For a few seconds, the only sound one could hear in the Martin Woldson Theater at the Fox was of two flutes, gently retracing an upward-moving figure. The sound was clearly audible from every point in the hall, allowing everyone in the audience to appreciate all the colors it contained. Soon, the flutes were joined by clarinets, answering with a matching, downward-moving figure. Together, they created a musical motif plainly evocative of running water.
Thus, the inaugural concert of the 2018-2019 season of the Spokane Symphony, its 73rd, began with Bedrich Smetana’s beloved tone-poem, “The Moldau” of 1874. It was an ideal opener, as it reintroduced to the audience the gifted principal players of the orchestra in a way that highlighted the magnificent hall that they call home. As they entered one by one, we were able to welcome after their summer hiatus the colorful winds, the nimble trumpets, the creamy horns and the expressive strings. Smetana’s orchestration is wonderfully transparent, even in the thickest passages, and music director and conductor Eckart Preu kept all the voices so perfectly balanced that every nuance was audible. In this work, Smetana traces the course of the Moldau from its beginnings to its final state as Bohemia’s mightiest river. As one followed it Friday night, through meadow and township, past rural gatherings and conflicts, one noted the remarkable steadiness of Preu’s tempo. At every point where one sensed either a temptation or an opportunity to quicken the pace, the conductor steadily maintained a beat that might be described as comfortable, rather than lively.
In the other Bohemian work he chose for the first concert of his final season as music director, the Symphony No. 7 in D minor of Antonin Dvorak (1885), adopted the same approach, which came as quite a surprise. Preu and the orchestra gave a performance of this same work in 2012 that remains in the memory of those who heard it as one of great dramatic intensity, characterized by powerful emotions as mirrored in sharp contrasts in tempo and dynamics. Friday’s performance was entirely different: tempos were steady, contrasts were minimized and right angles smoothed into curves. It was a beautiful performance, in which Dvorak’s melodic and instrumental inspirations sparkled like jewels on velvet, but the darker elements of tragedy and loss, which are fundamental to this work, perhaps the composer’s greatest, were scarcely noticeable.
This change in interpretive character is in contrast not only with Preu’s earlier performance of this piece, but also with the interpretive profile he has established over the 14 years he has led the Spokane Symphony, especially with respect to symphonies of the Romantic era. Beginning with a performance of the Schubert “Unfinished” Symphony, No. 8 in B minor, in his first season with the orchestra, Preu created a gallery of performances, including the First and Fourth Symphonies of Brahms, the last three symphonies of Tchaikovsky and the Fifth of Sibelius, notable for their fearless portrayal of tragedy. In some cases, such a view required a sharp break with interpretive tradition, while, in this instance at least, Preu appeared to embrace it. It will be very interesting to see in the four concerts remaining to Preu this season whether this is proves to be an anomaly or a profound shift in the conductor’s art.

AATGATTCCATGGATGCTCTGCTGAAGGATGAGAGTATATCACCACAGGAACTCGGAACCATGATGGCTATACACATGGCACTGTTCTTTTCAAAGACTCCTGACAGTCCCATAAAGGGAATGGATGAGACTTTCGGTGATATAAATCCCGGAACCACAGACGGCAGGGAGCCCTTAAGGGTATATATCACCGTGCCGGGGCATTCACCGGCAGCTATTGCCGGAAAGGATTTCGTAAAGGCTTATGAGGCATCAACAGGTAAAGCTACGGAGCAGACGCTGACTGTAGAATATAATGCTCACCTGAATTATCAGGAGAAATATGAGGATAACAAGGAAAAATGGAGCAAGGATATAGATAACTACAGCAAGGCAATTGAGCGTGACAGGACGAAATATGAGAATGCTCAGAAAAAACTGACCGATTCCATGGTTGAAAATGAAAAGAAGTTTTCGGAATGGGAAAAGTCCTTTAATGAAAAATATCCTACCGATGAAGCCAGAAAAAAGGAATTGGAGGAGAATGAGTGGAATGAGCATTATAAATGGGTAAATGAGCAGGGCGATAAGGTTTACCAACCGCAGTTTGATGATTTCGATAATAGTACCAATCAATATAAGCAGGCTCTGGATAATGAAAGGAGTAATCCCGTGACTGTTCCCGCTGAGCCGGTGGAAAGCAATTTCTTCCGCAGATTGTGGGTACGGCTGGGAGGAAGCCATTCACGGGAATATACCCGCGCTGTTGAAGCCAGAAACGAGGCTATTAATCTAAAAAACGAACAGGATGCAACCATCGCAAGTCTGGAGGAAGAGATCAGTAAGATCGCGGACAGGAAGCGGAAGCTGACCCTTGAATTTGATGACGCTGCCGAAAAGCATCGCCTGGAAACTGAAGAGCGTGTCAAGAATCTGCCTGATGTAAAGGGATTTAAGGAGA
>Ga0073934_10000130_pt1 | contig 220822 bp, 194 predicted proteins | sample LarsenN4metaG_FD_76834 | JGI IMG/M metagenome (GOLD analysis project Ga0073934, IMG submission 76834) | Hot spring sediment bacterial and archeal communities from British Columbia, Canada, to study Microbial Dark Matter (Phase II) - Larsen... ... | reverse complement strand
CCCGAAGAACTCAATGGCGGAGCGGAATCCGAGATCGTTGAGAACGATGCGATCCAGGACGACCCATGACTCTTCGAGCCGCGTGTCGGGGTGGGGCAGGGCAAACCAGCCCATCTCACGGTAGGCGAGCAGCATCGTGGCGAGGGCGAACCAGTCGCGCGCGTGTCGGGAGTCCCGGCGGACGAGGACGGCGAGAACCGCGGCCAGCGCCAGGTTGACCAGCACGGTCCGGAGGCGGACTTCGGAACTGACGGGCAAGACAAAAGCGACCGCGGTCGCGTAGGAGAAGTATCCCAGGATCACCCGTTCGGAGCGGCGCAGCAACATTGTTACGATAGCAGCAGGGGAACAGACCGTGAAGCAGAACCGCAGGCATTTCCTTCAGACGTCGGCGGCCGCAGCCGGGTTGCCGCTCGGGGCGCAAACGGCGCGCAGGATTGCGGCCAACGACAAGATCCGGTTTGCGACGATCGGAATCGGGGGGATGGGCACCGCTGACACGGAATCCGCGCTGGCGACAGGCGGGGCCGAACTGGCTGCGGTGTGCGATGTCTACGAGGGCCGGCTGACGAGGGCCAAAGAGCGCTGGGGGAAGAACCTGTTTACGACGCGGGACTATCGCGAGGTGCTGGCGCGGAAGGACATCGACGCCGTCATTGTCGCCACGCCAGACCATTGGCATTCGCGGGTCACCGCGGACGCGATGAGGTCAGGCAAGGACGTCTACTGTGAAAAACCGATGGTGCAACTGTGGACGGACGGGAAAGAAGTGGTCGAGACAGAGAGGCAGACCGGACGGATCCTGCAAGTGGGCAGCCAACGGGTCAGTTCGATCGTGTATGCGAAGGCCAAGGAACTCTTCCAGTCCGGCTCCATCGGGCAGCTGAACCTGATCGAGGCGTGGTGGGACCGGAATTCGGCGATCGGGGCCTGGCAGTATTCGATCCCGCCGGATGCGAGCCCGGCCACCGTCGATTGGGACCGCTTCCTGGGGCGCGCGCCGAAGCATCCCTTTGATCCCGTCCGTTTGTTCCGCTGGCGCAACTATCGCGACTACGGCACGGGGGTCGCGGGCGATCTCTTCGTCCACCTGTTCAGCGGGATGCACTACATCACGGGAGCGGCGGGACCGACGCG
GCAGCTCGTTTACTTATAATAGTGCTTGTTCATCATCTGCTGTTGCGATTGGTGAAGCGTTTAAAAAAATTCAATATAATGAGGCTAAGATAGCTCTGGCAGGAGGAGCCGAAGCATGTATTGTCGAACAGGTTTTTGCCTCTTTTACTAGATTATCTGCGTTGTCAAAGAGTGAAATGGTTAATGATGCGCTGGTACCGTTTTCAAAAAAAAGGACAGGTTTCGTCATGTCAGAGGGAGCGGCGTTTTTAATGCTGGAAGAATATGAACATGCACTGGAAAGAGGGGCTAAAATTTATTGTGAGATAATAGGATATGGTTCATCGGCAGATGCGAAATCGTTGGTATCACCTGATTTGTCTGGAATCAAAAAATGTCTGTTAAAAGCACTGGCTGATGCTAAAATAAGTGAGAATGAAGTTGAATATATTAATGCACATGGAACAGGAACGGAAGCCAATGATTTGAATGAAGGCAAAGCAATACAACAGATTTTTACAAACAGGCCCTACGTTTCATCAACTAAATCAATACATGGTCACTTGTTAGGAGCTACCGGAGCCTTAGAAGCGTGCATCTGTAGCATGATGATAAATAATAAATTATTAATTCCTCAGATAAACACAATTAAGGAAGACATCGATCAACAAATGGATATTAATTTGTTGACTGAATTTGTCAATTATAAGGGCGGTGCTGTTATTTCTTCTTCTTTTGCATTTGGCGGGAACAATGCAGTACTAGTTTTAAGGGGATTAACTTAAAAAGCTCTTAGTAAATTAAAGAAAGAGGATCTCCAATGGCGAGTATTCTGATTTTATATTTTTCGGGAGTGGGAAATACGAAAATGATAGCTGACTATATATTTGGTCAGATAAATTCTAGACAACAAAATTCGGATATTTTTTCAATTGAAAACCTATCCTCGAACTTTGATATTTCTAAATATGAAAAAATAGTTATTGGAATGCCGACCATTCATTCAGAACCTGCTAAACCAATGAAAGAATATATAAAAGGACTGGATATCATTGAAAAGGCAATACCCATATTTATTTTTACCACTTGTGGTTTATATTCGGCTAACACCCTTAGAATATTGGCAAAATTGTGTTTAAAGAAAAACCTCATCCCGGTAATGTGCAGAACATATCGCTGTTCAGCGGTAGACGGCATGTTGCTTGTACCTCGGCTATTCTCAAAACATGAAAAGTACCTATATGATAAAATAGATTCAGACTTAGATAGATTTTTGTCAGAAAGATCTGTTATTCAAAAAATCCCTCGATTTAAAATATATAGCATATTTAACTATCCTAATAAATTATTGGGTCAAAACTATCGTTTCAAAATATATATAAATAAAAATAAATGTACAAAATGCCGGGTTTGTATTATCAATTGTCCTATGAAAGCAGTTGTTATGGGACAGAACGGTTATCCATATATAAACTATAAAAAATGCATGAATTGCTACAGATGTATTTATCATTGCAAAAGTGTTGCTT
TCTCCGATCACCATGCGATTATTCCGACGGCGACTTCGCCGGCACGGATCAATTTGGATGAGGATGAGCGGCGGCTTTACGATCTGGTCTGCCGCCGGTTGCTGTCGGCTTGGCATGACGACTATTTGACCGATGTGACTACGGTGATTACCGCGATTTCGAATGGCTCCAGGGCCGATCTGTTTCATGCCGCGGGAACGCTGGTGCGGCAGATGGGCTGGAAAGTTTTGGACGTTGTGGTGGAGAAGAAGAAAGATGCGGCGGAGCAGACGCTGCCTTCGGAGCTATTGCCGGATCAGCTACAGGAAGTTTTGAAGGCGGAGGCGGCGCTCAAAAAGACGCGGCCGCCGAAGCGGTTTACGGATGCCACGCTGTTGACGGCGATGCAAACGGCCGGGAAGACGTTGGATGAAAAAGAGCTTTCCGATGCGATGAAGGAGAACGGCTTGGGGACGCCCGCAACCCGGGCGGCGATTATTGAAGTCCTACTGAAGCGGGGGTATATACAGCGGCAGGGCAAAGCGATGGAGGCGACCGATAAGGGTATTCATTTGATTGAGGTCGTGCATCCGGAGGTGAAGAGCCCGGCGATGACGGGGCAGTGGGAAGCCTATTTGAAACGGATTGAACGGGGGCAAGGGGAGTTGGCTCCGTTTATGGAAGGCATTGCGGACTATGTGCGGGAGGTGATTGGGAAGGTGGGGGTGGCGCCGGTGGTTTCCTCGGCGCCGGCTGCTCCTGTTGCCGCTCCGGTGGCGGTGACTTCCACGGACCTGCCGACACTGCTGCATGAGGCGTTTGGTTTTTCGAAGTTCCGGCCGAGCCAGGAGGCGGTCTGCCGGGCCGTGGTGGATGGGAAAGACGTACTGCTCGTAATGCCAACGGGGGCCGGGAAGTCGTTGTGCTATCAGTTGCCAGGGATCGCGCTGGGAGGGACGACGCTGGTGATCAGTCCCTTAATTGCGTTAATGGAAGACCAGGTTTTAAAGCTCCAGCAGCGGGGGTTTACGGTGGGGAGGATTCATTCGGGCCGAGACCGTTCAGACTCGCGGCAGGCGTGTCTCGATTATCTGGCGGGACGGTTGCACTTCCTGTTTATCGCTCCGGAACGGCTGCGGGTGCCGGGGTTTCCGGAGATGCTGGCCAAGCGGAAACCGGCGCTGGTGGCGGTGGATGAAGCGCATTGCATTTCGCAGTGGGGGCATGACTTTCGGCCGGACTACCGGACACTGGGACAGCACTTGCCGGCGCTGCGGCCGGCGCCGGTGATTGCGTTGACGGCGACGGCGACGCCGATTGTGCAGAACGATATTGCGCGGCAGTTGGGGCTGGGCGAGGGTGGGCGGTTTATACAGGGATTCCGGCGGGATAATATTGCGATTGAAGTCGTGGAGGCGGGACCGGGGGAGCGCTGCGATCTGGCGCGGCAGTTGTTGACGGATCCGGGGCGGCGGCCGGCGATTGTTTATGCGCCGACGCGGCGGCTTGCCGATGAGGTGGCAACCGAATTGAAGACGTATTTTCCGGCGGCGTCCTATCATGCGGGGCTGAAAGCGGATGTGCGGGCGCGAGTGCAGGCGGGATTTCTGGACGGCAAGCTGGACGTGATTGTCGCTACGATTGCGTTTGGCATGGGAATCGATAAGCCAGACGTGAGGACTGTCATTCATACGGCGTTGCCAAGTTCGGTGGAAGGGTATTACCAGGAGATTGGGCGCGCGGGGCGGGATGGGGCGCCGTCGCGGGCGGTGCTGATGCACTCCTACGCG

It was certainly very apparent in the performance of Beethoven’s Piano Concerto No. 3 in C minor (1805), which closed the first half of the program, and which featured the evening’s most astonishing element in Centralia-born piano soloist Charlie Albright. The piece opens with a very long orchestral introduction. Rather than emphasizing its fierce, dramatic aspects, Preu chose to interpret the music as brooding and lyrical, in the process producing an orchestral sound that was very much of the 19th century, rather than the 18th, in which the work was composed.
With his very first notes, we were alerted to the fact that the soloist was determined to take a different view. His playing was eager, alert, even aggressive. At times, he appeared to strain against the rather stately tempo set by the conductor. In contrast to the well-upholstered, rather Brucknerian tone of the orchestra, Albright’s tone was crystalline and his voicing wonderfully clear, an effect he was able to maintain with the aid of a technique that appears to have no limits.
Beethoven’s writing for the left hand, for example, is often rendered as an indistinct rumbling of indeterminate pitch and rhythm. Albright used his left hand to mine the score for examples of Beethoven’s wit and imagination that were at once entirely novel and yet entirely right.
The give-and-take between orchestra and soloist, which is entirely appropriate to Beethoven’s conception of concerto form, continued through the first movement, until the cadenza. Instead of performing the cadenza which Beethoven left to aid performers who lacked his skill as an improviser, Albright proved that he, in fact, has that skill, and needs no help from anyone.
He held the audience in amazed disbelief for more than five minutes, while he explored the rhythmic and melodic content of Beethoven’s score and wove what he found into a musical fabric that was delightful, illuminating and pianistically staggering. After that, the contest was over. The orchestral contribution gradually grew lighter and more nimble, until in the final movement it equaled the soloist in vigor and impetuosity.
In response to the audience’s (and the orchestra’s) clamorous response, Albright returned to the stage to treat us all to an encore that was entirely appropriate to Beethoven, who loved to tweak the nose of propriety, by playing his own virtuoso transcription/fantasy on Jerry Lee Lewis’ “Great Balls of Fire.” It surely burned its way into the memory of all who heard it.
This article has been updated to reflect the proper spelling of Charlie Albright’s last name.